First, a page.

2021-10-08 07:15:33 Singapore Struggles to Reopen After Vaccinations
Singapore Struggles to Reopen After Vaccinations
The country’s experience has become a sobering case study for other nations pursuing reopening strategies without first dealing with large pandemic outbreaks. There was a sense of disbelief among Singaporeans who believed the city-state would reopen once the vaccination rate reached a certain level, as well as lingering questions about what it would take to reopen if vaccines were insufficient.
“In a way, we’re a victim of our own success,” Dr. Paul Tambyah, an infectious diseases specialist at National University Hospital, said. “So we want to maintain our position at the top of the class, which is extremely difficult to do.”
Singapore’s cautious, some would argue overly cautious, approach to reopening contrasts with that of the United States and Europe, where vaccinated people are already congregating at concerts, festivals, and other large events. However, unlike Singapore, both of those cities had to deal with significant outbreaks early in the pandemic.
The lesson for “Covid-naive societies” like Singapore, New Zealand, and Australia, according to Singapore’s finance minister and chair of the country’s Covid-19 task force, is to be prepared for large waves of infections “regardless of vaccine coverage.”
“More social interactions will occur once you open up,” he said. “And, because the Delta variant is inherently highly transmissible, you will see large clusters emerge.”
The vaccines have kept the majority of the population out of the hospital, with 98.4 percent of cases displaying mild or no symptoms. The deaths have mostly occurred in seniors, usually with comorbidities, and account for 0.2 percent of all cases in the last 28 days. However, Mr. Wong claims that the shots are ineffective against infection, particularly when compared to the Delta variant.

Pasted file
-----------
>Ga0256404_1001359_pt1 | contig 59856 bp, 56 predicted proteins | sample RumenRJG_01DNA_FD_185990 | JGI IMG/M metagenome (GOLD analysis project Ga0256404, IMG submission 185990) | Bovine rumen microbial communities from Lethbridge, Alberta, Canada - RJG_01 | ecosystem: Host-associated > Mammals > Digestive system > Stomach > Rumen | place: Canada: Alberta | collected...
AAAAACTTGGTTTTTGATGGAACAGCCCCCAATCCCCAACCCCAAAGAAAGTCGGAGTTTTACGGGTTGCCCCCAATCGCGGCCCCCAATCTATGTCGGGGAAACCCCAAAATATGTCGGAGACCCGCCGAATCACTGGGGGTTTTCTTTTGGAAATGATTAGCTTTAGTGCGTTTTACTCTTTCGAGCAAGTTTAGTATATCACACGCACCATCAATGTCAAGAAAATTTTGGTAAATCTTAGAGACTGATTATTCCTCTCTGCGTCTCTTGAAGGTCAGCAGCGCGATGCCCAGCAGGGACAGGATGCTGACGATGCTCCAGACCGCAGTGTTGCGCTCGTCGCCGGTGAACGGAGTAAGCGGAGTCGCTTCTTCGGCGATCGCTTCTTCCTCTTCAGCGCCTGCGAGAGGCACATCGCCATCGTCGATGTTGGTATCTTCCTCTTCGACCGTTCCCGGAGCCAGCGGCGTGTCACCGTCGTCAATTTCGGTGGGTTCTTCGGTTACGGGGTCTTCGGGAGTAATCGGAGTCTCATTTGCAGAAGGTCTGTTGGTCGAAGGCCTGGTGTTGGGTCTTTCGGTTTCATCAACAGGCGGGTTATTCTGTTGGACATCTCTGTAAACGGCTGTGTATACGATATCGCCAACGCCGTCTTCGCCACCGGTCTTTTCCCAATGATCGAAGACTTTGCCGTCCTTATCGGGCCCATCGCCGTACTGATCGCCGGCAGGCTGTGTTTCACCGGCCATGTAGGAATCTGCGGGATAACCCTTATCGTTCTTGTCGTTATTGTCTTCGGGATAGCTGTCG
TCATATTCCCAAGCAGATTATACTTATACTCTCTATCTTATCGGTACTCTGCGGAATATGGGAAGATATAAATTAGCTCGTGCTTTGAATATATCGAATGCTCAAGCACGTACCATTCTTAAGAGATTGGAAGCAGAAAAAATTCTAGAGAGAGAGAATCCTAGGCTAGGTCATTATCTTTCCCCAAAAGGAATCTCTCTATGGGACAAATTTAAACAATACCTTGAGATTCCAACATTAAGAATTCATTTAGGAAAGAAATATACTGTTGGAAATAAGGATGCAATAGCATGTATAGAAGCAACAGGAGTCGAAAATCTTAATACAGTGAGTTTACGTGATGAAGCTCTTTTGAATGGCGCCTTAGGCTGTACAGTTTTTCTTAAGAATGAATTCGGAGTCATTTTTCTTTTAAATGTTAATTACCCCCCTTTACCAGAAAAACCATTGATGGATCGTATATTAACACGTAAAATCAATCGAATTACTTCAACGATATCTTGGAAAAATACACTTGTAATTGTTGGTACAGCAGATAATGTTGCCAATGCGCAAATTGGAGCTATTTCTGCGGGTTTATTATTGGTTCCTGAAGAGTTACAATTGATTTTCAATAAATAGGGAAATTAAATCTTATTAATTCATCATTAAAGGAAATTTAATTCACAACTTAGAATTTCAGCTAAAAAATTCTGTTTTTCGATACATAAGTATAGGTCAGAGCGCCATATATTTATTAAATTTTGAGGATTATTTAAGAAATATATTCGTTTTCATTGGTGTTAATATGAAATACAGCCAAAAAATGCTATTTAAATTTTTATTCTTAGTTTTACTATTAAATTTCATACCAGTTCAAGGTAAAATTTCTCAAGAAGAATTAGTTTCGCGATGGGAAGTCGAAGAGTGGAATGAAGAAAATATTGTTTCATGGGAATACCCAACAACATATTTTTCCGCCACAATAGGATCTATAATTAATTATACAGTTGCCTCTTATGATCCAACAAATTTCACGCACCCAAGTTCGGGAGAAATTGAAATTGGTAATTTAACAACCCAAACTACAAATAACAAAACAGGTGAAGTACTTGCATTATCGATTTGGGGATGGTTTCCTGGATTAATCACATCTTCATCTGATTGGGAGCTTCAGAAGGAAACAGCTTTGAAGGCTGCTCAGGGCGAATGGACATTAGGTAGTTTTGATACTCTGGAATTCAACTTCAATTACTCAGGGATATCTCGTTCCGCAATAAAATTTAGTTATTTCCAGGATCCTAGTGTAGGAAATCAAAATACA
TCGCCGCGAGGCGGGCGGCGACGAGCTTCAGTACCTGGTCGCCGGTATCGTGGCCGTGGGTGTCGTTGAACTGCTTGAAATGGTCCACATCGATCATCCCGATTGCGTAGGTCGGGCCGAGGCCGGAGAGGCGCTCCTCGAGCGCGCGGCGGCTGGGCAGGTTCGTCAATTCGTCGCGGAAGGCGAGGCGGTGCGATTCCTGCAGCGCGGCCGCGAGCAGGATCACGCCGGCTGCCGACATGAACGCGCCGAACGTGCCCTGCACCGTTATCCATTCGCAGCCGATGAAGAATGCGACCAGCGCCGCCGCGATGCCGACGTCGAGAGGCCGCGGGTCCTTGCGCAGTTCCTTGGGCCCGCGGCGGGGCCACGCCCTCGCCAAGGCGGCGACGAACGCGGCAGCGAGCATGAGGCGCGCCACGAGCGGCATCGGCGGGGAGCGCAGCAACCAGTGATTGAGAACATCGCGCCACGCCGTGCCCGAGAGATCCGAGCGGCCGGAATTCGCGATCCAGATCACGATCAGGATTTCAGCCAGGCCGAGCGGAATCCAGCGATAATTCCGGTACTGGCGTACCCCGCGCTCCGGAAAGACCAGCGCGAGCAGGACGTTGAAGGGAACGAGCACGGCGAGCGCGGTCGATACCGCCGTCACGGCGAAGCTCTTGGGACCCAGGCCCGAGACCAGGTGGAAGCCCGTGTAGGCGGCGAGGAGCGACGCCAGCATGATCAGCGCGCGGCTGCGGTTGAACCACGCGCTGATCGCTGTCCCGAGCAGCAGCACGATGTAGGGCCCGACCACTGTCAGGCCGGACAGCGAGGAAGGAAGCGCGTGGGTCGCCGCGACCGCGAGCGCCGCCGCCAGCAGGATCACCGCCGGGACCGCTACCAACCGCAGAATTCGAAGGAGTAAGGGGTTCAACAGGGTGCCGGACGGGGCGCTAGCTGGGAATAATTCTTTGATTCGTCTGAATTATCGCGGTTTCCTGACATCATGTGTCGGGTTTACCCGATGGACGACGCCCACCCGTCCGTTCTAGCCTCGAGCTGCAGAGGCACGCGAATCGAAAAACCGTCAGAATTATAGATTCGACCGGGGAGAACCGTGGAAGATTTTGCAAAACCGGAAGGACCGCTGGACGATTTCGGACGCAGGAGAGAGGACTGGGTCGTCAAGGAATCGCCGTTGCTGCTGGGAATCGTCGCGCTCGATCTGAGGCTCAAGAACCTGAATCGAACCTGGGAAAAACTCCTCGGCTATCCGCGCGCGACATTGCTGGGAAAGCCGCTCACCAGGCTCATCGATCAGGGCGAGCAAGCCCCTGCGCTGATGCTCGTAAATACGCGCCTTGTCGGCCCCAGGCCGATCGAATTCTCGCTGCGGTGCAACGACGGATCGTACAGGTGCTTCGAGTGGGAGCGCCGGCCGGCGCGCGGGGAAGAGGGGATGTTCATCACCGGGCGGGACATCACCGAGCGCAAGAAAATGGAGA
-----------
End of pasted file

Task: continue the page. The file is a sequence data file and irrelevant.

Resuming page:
“In Singapore, we believe that you cannot rely solely on vaccines during this interim phase,” he said. “And that is why we do not intend to reopen in a big bang and simply declare freedom.”
On Monday, two weeks after they were implemented, the country will review its restrictions and make adjustments based on the situation in the community. People will continue to wear face masks in Mr. Wong’s vision of how the pandemic will play out in Singapore. It is unlikely that travel will be completely free. Social distancing will persist, possibly until 2024.
He emphasized that Singapore was still on the path to living with Covid, and he acknowledged that any tightening, no matter how minor, would be met with anger and frustration because people are eager to move on. “But we have to adjust based on reality, on the situation we’re in,” he said.
Last month, officials scrambled to set up community treatment facilities outfitted with oxygen tanks, and those with mild or no symptoms were advised to recover at home. Many Singaporeans said they were unsure what to do and that the government appeared unprepared.
“If the health-care system becomes overburdened, we know from experience that doctors are unable to cope and death rates begin to rise,” Mr. Wong explained. “So we’re doing everything we can to avoid that.”
Several doctors have disputed the government’s claim that the health-care system is overburdened. Dr. Tambyah, who is also the chairman of an opposition party that recently devised an alternative strategy for dealing with the pandemic, stated that hospitals had enough buffer space because Singapore had canceled all elective surgeries.
The issue for Singapore’s leaders, he says, is that they are “basically transitioning from zero Covid to living with the virus.”
The repeated changes to the restrictions have taken their toll on many people. Suicides in 2020 were at their highest level since 2012, a trend that some mental health experts attribute to the pandemic. People have urged the government to take into account the mental health issues raised by the restrictions.
“It’s just economically, sociologically, emotionally, and mentally unsustainable,” said Devadas Krishnadas, CEO of Singapore-based Future-Moves Group. According to Mr. Krishnadas, the decision to reintroduce restrictions after such a high vaccination rate made the country a global outlier.
“Most importantly, it moves Singapore in the polar opposite direction of the rest of the world,” he said. “This raises the strategic question of where this will leave Singapore if we don’t get off the hamster wheel of opening and closing.”
Angeline Ng, a marketing manager, stated that this year was more difficult than the previous one. Before her father died in May, she had to navigate the hospital’s strict visitor limits, which was emotionally taxing. The government’s announcement in July that it would tighten social restrictions once more added to her fatigue.